This past weekend was filled with different wine events, which I want to share with you. First and foremost – arrival of the No Girls wine. No Girls wine is made by Christophe Baron, the wine maker behind Cayuse – one of the cult wineries from Washington state. What is so special? No Girls wine is available only through the mailing list. If you ever dealt with winery mailing lists you probably know that before you get on the mailing list, first you spend time on the waiting list for the mailing list. It took more than two years for me to move from waiting list to mailing list with Turley, makers of the great Zinfandels. I think for more than 3 years I’m still on the waiting list for Alban, Cayuse and Carlisle. With No Girls wine, despite the fact that I signed up literally on the same day as the offer came in, initially I got an e-mail that I didn’t make the mailing list, with the follow up e-mail in a couple of month saying that I got an allocation.
Hence the excitement and anticipation associated with arrival of No Girls wine – 2008 Grenache and Syrah from La Paciencia vineyard in Walla Walla. I can’t tell you anything about the wine itself – I plan to give it some time first. However, even packaging alone can make you excited – and to explain what I mean, here are few pictures for you.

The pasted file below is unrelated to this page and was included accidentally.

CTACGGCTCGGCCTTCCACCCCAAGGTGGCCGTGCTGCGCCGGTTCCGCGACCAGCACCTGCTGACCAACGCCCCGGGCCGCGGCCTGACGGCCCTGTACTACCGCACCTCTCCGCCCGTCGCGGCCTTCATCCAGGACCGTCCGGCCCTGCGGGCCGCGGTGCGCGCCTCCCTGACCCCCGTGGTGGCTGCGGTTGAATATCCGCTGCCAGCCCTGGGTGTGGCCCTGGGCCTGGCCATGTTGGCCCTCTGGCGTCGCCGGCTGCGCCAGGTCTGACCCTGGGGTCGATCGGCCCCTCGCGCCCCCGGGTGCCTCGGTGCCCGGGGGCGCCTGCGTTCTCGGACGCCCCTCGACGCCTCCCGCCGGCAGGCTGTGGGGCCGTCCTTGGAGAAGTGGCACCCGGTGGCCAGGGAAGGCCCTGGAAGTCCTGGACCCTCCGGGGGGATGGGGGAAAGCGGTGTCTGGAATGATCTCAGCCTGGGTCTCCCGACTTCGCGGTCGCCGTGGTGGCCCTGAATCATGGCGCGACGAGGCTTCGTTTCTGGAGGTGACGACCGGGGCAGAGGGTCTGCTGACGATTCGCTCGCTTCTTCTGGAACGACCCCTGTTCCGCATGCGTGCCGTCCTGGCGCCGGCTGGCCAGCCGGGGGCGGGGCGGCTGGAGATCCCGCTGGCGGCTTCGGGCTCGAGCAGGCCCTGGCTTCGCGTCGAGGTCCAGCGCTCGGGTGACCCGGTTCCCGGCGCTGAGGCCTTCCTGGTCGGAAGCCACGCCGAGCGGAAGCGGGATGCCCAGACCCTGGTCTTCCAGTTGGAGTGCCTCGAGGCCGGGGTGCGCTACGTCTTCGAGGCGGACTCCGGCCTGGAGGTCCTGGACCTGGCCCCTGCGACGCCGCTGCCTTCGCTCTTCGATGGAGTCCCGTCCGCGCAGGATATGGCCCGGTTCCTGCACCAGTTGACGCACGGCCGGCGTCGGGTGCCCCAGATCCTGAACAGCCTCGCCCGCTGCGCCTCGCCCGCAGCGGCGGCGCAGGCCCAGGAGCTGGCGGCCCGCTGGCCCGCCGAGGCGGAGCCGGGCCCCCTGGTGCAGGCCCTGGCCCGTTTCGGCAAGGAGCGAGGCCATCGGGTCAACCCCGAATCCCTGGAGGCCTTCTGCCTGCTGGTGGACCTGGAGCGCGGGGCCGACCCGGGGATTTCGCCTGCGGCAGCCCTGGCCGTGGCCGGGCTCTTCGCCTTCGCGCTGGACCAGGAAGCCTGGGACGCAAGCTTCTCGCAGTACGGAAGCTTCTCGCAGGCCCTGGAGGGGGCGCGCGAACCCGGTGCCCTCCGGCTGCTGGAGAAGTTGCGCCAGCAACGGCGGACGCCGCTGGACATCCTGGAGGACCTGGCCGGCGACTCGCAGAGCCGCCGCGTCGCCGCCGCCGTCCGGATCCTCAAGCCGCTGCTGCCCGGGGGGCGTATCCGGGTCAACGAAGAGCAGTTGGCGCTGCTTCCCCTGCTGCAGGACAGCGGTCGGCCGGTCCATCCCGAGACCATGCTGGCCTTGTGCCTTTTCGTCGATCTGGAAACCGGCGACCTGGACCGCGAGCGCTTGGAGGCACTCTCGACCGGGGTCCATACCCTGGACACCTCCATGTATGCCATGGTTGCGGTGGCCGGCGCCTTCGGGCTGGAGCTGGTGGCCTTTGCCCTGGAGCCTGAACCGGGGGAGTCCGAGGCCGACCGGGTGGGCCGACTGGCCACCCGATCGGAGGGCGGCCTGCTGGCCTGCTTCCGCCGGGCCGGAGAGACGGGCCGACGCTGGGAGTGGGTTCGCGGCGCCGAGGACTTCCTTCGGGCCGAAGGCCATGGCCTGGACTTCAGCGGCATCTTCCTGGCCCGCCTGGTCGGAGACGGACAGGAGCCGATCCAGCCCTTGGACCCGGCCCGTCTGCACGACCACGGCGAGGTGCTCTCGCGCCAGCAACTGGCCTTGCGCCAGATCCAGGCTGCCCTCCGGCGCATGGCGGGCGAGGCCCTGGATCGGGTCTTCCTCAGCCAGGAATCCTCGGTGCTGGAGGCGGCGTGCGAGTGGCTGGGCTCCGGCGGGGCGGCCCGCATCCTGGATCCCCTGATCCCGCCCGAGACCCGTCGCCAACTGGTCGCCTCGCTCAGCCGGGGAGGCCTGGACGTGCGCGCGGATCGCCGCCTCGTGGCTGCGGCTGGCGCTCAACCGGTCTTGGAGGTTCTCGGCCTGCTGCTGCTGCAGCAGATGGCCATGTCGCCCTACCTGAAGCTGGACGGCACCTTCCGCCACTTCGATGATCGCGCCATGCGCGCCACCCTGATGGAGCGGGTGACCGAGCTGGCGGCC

Very bright and clever – what do you think?
Now, on the subject of the wines I actually tasted over this weekend, there were few I wanted to talk about.
First one is a Spanish wine 2010 Laya D.O. Almansa (14.5% ABV). This wine is a blend of Garnacha (70%) and Monstrell (30%). When you open the bottle and take a first sip, it comes out very grapey and young. It took this wine 3 days to develop a nice undertone of richness, with some ripe red fruit, a touch of spices and smokiness. Considering the price ($7.99) this is a great everyday wine (Drinkability: 7+).
Next one is a 2009 Textbook Cabernet Sauvignon Fin de journee Napa Valley (14.5% ABV). I had this wine for a few months, waiting for the right moment to try it and building up expectations – somehow the name “Textbook” caused a lot of warm expectations, especially with the back label promising a “textbook Napa Cabernet”. The wine had a nice nose of the dense black fruit, not too jammy, but present. On the palate, the fruit grew together with nice tannins and silky texture, only to somehow stop short of delivering the “oompf”. Almost like watching the golf ball slowly rolling after the putt “almost, almost, almost, ahh”. Signature black currant was almost there, but didn’t really show up in its clean beauty. Don’t get me wrong – for a $20 Napa Cab, this was a good wine, but it had to battle my inflated expectations… and lost. Drinkability: 7+.